Things Aren’t Always What They Seem


Golda Meir, the fourth prime minister of Israel, is famously quoted as saying, “Peace will come when the Arabs will love their children more than they hate us.” We see the truth of this statement playing out in real life, time and time again here in Israel.

For instance, a couple of days ago, Gaza fired 460 rockets into southern Israel over a 24-hour period—I had to silence my phone for nearly a full day because of the sheer number of Red Alert notifications. The Iron Dome system was activated to intercept approximately 100 of those incoming missiles. You might be asking why the Iron Dome system was only used on 25% of the rockets when 460 were launched. The reason is that the Iron Dome system is designed to shoot down only those missiles which are calculated to hit populated areas, meaning those that will hit “open ground” are allowed to get through the “dome.”

As good as the Iron Dome system is (the best in the world), it does not have a 100% success rate, so a number of Gazan rockets were able to penetrate the shield and landed on Israeli homes and apartment buildings. Amazingly, only one person was killed by the incoming missiles; ironically, this victim was a West Bank Palestinian man who was working in Ashkelon at the time.

Although hundreds-of-thousands of Israelis were huddled in their bomb shelters for a good bit of that 24-hour period (including friends of ours who live in that area), the flare-ups and wars with Gaza do not present an existential threat to Israel. This is not to minimize the tremendous stress and shock that one experiences when sirens sound, alerting you that rockets are being shot into your neighborhood—we can personally attest to that stress. Gaza just doesn’t have the power or resources to destroy Israel. But that doesn’t mean that there aren’t other true threats.

Whenever you see a major flare-up like the one we just saw in Gaza, you can be certain that a bigger problem is building from some other direction. Sun Tzu, writing in The Art of War says, “All warfare is based on deception. Hence, when we are able to attack, we must seem unable; when using our forces, we must appear inactive; when we are near, we must make the enemy believe we are far away; when far away, we must make him believe we are near.”

So if deception is a basic truth of warfare, then you can be certain that what we see in the physical world is just a mirror of the things happening in the spiritual world, and that the noise that we hear happening in one place is really just a distraction to make us unaware of the bigger problem. The same thing is happening in Gaza. They aren’t able to destroy the Jewish state, but they still are a constant thorn in Israel’s side. This type of back-and-forth low-level warfare and national stress—and most certainly some rather substantial wars, as well, with Iran/Hezbollah/etc—will eventually set the stage for an agreement that appears to give this Land some long-deserved peace.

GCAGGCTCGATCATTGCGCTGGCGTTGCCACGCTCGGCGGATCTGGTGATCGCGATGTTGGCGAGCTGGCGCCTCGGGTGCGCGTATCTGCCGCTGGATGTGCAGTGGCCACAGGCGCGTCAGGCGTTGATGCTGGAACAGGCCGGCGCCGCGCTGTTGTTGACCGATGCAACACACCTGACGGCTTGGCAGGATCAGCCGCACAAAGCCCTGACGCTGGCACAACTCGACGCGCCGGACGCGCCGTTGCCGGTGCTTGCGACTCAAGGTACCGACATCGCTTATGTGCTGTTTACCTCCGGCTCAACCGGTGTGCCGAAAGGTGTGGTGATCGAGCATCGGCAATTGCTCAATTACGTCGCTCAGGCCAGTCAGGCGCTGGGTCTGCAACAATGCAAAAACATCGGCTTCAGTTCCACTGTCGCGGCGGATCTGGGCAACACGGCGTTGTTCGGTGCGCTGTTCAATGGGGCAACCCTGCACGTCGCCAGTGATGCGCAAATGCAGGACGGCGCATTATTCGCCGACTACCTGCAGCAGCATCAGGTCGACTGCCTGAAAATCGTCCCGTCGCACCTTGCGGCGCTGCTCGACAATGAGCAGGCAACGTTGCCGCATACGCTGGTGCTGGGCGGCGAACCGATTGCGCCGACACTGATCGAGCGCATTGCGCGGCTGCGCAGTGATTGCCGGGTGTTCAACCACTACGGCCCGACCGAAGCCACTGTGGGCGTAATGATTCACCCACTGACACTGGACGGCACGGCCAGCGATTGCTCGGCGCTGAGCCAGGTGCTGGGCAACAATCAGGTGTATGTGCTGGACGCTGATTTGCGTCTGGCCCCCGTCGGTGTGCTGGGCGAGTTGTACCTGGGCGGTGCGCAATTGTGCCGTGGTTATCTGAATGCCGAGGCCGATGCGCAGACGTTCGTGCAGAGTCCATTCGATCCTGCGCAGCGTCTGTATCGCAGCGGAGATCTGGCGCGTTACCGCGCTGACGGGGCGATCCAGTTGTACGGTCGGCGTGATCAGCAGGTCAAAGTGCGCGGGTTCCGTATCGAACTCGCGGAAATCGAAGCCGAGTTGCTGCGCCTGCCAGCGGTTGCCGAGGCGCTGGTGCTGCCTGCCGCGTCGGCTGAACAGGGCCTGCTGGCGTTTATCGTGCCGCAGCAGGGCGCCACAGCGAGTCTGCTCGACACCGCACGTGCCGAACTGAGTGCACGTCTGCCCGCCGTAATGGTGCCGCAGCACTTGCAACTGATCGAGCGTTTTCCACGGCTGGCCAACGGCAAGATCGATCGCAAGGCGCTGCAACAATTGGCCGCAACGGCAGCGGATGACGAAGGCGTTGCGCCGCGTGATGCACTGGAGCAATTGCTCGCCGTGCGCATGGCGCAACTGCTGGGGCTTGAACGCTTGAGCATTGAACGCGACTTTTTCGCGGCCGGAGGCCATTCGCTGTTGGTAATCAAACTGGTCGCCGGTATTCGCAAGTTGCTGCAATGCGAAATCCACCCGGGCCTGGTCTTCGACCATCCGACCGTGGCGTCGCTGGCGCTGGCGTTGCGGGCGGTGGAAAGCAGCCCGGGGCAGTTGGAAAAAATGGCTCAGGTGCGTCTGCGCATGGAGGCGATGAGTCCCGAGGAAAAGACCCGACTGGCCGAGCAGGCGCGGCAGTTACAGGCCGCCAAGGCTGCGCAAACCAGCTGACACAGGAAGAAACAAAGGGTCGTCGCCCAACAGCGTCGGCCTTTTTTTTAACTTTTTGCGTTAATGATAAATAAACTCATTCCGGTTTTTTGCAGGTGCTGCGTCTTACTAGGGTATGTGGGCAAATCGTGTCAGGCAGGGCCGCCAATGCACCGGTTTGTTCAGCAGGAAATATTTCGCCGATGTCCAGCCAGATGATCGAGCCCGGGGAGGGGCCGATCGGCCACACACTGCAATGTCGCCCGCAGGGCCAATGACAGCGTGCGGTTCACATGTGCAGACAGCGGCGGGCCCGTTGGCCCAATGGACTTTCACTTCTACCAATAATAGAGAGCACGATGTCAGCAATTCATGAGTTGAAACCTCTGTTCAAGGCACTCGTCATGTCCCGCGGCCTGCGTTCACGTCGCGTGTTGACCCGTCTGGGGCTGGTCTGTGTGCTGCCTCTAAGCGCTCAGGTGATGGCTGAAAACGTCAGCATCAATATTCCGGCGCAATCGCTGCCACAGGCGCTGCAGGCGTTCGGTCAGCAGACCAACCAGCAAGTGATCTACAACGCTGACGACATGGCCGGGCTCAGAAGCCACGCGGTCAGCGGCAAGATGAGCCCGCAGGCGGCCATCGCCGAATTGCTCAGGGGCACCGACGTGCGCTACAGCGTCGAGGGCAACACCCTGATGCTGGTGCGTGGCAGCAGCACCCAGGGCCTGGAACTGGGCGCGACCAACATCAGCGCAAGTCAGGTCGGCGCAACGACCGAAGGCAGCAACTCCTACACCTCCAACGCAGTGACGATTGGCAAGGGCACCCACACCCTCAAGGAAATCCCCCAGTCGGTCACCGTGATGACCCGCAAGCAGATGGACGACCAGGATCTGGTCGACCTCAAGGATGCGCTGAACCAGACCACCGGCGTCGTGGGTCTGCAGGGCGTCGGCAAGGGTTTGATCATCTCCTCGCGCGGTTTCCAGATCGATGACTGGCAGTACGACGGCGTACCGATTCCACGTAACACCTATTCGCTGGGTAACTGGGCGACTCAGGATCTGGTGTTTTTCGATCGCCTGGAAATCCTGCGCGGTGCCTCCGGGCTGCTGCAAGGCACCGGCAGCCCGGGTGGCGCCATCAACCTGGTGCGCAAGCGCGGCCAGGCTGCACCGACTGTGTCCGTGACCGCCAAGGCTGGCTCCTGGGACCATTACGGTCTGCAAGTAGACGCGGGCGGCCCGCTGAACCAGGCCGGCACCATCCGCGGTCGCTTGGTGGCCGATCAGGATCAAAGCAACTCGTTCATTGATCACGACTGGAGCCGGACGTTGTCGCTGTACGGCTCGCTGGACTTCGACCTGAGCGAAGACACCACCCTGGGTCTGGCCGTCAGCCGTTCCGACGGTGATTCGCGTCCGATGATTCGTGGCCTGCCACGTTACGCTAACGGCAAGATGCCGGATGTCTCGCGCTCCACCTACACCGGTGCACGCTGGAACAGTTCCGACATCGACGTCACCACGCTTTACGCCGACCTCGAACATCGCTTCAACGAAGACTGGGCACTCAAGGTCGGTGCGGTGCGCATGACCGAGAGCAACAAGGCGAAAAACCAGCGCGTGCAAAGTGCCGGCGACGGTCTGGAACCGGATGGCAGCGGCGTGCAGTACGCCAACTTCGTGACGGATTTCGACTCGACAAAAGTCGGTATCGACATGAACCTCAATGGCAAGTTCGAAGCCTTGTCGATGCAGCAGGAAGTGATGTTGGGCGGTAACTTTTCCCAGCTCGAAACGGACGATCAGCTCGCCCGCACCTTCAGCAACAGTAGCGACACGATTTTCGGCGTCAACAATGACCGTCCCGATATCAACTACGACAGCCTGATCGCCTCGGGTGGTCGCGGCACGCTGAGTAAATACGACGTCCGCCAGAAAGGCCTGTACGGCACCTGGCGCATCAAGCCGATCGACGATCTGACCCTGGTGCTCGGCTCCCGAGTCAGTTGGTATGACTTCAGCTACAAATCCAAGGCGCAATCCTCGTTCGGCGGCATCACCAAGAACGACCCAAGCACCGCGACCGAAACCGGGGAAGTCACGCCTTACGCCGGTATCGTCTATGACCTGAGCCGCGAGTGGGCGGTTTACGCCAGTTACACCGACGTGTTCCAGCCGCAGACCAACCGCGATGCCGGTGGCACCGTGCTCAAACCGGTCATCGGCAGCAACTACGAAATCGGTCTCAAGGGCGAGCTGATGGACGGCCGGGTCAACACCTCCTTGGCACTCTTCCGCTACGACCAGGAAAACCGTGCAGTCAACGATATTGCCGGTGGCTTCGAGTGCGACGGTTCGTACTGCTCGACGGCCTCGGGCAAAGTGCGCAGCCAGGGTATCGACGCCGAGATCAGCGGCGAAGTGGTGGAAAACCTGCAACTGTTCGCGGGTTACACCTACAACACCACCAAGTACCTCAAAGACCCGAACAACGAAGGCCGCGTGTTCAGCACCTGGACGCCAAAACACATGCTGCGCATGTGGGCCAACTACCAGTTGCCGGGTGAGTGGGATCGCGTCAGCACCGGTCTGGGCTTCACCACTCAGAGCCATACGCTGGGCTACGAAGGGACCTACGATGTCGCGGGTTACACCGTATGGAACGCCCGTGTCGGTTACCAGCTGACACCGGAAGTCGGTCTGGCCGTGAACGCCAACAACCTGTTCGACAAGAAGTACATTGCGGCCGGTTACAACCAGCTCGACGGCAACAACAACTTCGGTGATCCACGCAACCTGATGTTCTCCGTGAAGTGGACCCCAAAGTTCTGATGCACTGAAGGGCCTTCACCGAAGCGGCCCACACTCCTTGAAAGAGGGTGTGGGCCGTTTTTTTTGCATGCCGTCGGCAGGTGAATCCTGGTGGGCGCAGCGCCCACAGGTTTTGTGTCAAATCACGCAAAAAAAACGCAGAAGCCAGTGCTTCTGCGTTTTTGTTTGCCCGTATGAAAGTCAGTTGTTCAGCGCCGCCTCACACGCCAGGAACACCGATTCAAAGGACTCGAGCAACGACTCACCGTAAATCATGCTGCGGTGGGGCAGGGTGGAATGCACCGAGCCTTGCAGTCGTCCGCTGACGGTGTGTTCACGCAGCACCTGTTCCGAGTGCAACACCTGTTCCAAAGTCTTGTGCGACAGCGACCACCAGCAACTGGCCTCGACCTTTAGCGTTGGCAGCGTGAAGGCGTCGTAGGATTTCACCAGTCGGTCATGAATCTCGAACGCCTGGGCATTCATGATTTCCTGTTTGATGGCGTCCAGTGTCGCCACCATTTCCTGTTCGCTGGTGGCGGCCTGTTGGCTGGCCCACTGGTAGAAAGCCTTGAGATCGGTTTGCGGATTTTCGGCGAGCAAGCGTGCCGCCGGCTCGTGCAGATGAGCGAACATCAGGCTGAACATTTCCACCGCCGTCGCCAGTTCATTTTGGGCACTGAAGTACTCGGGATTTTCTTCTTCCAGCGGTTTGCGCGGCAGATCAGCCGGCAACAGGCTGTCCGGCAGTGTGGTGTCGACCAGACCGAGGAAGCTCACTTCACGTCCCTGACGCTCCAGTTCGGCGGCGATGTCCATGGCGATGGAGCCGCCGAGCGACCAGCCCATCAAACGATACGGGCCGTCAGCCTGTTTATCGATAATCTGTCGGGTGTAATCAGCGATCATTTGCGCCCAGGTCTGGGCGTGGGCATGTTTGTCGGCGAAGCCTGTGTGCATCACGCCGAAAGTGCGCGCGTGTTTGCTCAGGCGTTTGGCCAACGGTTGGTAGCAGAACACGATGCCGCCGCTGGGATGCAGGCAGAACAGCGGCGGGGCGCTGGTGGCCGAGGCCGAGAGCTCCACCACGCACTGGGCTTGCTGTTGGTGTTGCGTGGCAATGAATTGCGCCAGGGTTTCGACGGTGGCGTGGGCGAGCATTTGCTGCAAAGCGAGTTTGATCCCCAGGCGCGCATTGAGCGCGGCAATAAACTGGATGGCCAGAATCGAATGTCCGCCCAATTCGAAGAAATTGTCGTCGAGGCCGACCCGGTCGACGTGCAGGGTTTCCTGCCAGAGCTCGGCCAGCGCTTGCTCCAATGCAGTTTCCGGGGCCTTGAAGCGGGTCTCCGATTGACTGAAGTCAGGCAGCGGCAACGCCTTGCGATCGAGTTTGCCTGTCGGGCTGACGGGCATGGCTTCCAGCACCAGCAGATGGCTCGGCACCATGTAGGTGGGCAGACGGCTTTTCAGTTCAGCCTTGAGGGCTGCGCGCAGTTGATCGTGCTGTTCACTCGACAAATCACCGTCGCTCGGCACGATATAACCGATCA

But that “peace” will be a deception. Some individual or entity will appear to give Israel a guarantee of peace and safety for a period, but is instead setting it up for destruction. The Hamas charter states that Gaza’s basic goal is to destroy the State of Israel. Of course, Israel would rather have peace, but how does one make permanent peace with an entity bent on its annihilation? Golda Meir makes a great point in her quote, and there is much truth in her statement. However, the agreement that will eventually be signed will enforce a type of peace and stability—without any real changes in the hearts of those who surround them—such as the Gazans.

Just as Sun Tzu warned, however, this reinforced covenant that Israel willingly makes will actually be another deception. So although there are wars and rumors of wars happening all the time here in the Land, keep your eyes focused on what is happening in other realms, both spiritual and physical. The enemy of our souls, Satan, is the father of lies. It is his natural language, and so we must all stay alert to his schemes, both in our personal lives as well as the world around us. We cannot allow the latest political scandal or our favorite sports team’s win/loss record to draw our attention away from more important eternal things. Because it won’t matter who won the last game—or who is elected president—when these things happen.

One thought on “Things Aren’t Always What They Seem”

  1. Good post. I learn something new and challenging
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